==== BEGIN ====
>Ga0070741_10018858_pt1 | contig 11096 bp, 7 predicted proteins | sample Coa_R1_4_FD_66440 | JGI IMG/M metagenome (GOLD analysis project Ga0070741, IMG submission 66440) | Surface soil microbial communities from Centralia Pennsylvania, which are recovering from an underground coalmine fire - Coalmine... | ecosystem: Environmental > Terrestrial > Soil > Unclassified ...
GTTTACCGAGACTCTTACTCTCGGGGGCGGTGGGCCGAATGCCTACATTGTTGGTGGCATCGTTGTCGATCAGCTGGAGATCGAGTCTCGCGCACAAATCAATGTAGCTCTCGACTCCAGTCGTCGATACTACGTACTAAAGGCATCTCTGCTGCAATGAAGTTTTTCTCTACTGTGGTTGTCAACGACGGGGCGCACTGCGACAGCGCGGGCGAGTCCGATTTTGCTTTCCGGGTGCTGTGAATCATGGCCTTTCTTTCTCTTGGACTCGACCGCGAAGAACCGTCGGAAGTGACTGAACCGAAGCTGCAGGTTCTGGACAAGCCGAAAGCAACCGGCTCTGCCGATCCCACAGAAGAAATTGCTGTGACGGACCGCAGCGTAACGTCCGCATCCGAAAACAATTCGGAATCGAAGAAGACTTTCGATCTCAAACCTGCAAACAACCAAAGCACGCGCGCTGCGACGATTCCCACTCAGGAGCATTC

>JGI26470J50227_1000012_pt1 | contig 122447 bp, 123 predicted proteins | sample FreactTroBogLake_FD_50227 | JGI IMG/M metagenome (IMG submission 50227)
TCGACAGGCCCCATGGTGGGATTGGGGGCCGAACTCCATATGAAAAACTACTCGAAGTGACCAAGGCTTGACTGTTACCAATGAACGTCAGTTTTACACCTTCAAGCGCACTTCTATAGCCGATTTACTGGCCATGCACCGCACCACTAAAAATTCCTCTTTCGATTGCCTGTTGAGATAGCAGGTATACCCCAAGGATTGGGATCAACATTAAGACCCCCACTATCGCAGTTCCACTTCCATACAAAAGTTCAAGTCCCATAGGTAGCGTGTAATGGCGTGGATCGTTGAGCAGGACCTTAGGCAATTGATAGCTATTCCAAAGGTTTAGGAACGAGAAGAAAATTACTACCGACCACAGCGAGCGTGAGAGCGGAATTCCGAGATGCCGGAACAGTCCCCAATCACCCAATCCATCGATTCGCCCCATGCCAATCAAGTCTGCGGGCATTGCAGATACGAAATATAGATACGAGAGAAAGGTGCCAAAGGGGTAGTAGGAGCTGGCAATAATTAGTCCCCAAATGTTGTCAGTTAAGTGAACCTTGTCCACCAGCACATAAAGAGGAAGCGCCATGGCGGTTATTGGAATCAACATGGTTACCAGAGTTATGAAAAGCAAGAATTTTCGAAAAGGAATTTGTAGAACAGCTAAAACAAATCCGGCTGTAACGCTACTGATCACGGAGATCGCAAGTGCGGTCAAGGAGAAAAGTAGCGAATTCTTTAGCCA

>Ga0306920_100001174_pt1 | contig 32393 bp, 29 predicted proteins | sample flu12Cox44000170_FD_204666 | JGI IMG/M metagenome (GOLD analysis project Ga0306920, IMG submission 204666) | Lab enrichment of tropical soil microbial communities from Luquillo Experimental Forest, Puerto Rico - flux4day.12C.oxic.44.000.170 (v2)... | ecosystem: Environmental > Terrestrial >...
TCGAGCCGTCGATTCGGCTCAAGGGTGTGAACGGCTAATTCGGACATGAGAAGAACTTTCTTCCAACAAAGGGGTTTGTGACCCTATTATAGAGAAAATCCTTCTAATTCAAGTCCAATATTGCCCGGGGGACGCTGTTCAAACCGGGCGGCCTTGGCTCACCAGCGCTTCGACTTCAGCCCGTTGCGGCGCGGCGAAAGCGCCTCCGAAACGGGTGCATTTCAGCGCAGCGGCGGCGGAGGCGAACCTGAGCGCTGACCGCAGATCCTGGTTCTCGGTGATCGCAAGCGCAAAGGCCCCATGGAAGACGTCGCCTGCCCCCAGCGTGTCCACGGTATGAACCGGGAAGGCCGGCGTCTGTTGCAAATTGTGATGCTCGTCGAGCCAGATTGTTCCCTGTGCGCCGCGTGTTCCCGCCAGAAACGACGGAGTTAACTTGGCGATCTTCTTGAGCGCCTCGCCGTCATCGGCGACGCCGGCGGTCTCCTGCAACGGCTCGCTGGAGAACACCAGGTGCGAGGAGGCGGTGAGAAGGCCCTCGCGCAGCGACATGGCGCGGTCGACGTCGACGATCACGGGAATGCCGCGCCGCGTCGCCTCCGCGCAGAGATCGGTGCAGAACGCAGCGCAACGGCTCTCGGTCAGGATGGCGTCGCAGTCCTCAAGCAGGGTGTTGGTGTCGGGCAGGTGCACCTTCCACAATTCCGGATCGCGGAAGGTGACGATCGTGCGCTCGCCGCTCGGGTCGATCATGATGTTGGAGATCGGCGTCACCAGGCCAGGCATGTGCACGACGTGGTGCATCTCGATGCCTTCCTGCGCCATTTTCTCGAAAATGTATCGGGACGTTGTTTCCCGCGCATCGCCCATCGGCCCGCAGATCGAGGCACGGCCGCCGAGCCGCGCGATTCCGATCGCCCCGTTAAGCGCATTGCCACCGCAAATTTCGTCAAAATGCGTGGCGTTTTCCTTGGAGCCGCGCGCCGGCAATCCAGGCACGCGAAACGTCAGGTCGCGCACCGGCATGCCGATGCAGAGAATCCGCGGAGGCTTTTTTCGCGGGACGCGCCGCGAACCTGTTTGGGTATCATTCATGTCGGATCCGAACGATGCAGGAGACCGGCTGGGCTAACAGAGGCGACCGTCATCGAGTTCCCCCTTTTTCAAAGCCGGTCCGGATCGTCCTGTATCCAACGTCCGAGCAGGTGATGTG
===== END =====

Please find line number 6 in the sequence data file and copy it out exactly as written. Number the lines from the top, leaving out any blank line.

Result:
TCGAGCCGTCGATTCGGCTCAAGGGTGTGAACGGCTAATTCGGACATGAGAAGAACTTTCTTCCAACAAAGGGGTTTGTGACCCTATTATAGAGAAAATCCTTCTAATTCAAGTCCAATATTGCCCGGGGGACGCTGTTCAAACCGGGCGGCCTTGGCTCACCAGCGCTTCGACTTCAGCCCGTTGCGGCGCGGCGAAAGCGCCTCCGAAACGGGTGCATTTCAGCGCAGCGGCGGCGGAGGCGAACCTGAGCGCTGACCGCAGATCCTGGTTCTCGGTGATCGCAAGCGCAAAGGCCCCATGGAAGACGTCGCCTGCCCCCAGCGTGTCCACGGTATGAACCGGGAAGGCCGGCGTCTGTTGCAAATTGTGATGCTCGTCGAGCCAGATTGTTCCCTGTGCGCCGCGTGTTCCCGCCAGAAACGACGGAGTTAACTTGGCGATCTTCTTGAGCGCCTCGCCGTCATCGGCGACGCCGGCGGTCTCCTGCAACGGCTCGCTGGAGAACACCAGGTGCGAGGAGGCGGTGAGAAGGCCCTCGCGCAGCGACATGGCGCGGTCGACGTCGACGATCACGGGAATGCCGCGCCGCGTCGCCTCCGCGCAGAGATCGGTGCAGAACGCAGCGCAACGGCTCTCGGTCAGGATGGCGTCGCAGTCCTCAAGCAGGGTGTTGGTGTCGGGCAGGTGCACCTTCCACAATTCCGGATCGCGGAAGGTGACGATCGTGCGCTCGCCGCTCGGGTCGATCATGATGTTGGAGATCGGCGTCACCAGGCCAGGCATGTGCACGACGTGGTGCATCTCGATGCCTTCCTGCGCCATTTTCTCGAAAATGTATCGGGACGTTGTTTCCCGCGCATCGCCCATCGGCCCGCAGATCGAGGCACGGCCGCCGAGCCGCGCGATTCCGATCGCCCCGTTAAGCGCATTGCCACCGCAAATTTCGTCAAAATGCGTGGCGTTTTCCTTGGAGCCGCGCGCCGGCAATCCAGGCACGCGAAACGTCAGGTCGCGCACCGGCATGCCGATGCAGAGAATCCGCGGAGGCTTTTTTCGCGGGACGCGCCGCGAACCTGTTTGGGTATCATTCATGTCGGATCCGAACGATGCAGGAGACCGGCTGGGCTAACAGAGGCGACCGTCATCGAGTTCCCCCTTTTTCAAAGCCGGTCCGGATCGTCCTGTATCCAACGTCCGAGCAGGTGATGTG